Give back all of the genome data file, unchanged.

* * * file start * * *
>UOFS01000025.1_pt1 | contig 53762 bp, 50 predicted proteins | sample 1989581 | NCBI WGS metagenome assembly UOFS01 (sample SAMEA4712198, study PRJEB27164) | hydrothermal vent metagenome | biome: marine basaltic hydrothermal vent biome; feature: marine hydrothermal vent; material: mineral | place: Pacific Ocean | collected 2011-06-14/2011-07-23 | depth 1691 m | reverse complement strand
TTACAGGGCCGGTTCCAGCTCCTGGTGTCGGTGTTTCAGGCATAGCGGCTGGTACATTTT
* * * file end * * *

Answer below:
>UOFS01000025.1_pt1 | contig 53762 bp, 50 predicted proteins | sample 1989581 | NCBI WGS metagenome assembly UOFS01 (sample SAMEA4712198, study PRJEB27164) | hydrothermal vent metagenome | biome: marine basaltic hydrothermal vent biome; feature: marine hydrothermal vent; material: mineral | place: Pacific Ocean | collected 2011-06-14/2011-07-23 | depth 1691 m | reverse complement strand
TTACAGGGCCGGTTCCAGCTCCTGGTGTCGGTGTTTCAGGCATAGCGGCTGGTACATTTT